BofA Seeks Paris Office for Post-Brexit Trading SpaceBy , , and
Paris move comes after months of debate over EU relocation
Bank executives are also weighing Frankfurt for trading
Bank of America Corp. is in talks to secure office space in Paris to move part of its trading operations to the French capital as the U.K. prepares its exit from the European Union, according to people with knowledge of the matter.
The American bank is in discussions to lease about 100,000 square feet (9,300 square meters) at 51 rue de la Boetie in Paris’s 8th arrondissement, home to the Arc de Triomphe landmark, the people said, asking not to be named because the information is private. Bank of America initially plans to locate around 300 employees in the space which could accommodate about 1,000 people, they said.
Bank of America declined to comment.
The Paris move comes after months of debate among some of the firm’s most senior investment bank executives over where to shift traders after Brexit. The discussion pitted fixed-income sales head Sanaz Zaimi and her colleague Bernard Mensah’s preference for Paris against equities head Fabrizio Gallo’s favor for Frankfurt, Bloomberg News reported last month.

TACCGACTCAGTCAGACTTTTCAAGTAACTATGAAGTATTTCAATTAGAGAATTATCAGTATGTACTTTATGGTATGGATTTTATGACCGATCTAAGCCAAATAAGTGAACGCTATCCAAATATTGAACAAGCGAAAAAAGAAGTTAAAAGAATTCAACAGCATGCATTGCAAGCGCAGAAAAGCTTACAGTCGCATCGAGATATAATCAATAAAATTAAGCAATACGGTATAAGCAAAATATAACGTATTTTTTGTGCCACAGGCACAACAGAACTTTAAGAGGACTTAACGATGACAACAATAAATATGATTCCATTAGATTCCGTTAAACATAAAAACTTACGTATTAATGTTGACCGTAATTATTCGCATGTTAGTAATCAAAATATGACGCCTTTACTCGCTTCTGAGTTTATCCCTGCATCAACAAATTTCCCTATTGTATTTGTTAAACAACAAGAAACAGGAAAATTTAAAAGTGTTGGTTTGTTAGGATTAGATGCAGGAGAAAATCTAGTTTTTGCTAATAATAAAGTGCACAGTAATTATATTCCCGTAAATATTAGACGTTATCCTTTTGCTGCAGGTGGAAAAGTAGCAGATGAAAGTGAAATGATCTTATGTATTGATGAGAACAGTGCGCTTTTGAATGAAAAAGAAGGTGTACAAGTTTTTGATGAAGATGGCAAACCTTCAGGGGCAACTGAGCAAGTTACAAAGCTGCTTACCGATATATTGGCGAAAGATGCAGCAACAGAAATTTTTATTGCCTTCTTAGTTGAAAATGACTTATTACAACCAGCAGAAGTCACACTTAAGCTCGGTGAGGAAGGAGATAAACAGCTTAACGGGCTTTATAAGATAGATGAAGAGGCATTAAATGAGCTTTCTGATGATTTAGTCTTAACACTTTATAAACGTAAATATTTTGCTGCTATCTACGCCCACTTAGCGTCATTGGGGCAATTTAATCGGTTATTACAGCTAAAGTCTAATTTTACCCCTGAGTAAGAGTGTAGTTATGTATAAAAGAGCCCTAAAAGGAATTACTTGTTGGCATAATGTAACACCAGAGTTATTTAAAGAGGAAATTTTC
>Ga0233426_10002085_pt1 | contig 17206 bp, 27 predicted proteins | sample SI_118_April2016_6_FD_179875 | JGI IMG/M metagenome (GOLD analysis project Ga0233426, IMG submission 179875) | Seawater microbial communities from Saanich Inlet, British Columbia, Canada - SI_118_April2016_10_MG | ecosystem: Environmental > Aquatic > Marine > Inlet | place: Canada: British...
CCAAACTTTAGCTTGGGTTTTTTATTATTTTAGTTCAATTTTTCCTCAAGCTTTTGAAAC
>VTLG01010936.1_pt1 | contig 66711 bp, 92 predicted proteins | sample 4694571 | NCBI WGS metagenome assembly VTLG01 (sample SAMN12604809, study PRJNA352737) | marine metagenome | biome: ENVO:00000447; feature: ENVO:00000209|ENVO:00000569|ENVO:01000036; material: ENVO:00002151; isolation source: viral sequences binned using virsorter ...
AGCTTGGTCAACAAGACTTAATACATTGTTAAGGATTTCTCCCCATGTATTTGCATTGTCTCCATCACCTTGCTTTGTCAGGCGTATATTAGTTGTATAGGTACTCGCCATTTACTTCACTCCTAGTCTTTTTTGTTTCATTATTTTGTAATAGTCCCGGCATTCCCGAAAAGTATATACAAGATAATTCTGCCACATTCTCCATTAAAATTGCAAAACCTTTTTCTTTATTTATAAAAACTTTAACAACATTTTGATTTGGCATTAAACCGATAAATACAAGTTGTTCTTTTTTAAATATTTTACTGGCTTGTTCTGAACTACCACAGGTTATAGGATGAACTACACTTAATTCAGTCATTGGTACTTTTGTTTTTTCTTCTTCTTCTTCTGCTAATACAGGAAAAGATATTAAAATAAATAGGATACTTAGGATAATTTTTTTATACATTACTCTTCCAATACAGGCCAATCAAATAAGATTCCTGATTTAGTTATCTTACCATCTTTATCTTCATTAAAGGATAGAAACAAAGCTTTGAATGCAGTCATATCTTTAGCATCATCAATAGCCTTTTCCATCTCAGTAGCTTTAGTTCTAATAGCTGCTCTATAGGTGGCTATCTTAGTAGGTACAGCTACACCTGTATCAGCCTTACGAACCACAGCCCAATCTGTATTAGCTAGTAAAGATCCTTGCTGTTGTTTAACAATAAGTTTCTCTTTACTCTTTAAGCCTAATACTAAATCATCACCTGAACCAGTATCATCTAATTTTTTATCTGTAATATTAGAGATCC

Some managers suggested the firm split trading by asset class between the two cities, people briefed on the talks said at the time. The firm still must decide where its investment-banking hub will be, the people said. Chief Executive Officer Brian Moynihan said in July that the "preferred location" for the main legal entities in the EU is Dublin, where the company already has a foreign banking license.
Global investment banks are coming to decisions on where to put banking operations when the U.K. leaves the EU, expected in 2019. Brexit will likely put an end to passporting, the legal principle that allows banks to service the rest of the bloc from their London hubs.
The building BofA is in talks for is being modernized by developer Poste Immo, said the people. It’s close to where HSBC Holdings Plc plans to put its investment banking hub in continental Europe. The London-based lender, which has a French retail bank, has said it would likely move about 1,000 people to Paris. French officials have been busy trying to woo banks with proposals to relax payroll taxes for the highest earners. President Emmanuel Macron last week approved changes to the French labor code, easing hiring and firing rules and completing his first economic reform after four months in office.
Poste Immo is marketing the space, a spokesman said, declining to elaborate.
Morgan Stanley, Citigroup Inc., Standard Chartered Plc and Nomura Holdings Inc. picked Frankfurt for their EU headquarters, and Goldman Sachs Group Inc. and UBS Group AG have been weighing the same choice.
Altogether, London could lose 10,000 banking jobs and 20,000 financial services positions because of Brexit, according to estimates from Brussels-based think tank Bruegel.
— With assistance by Gavin Finch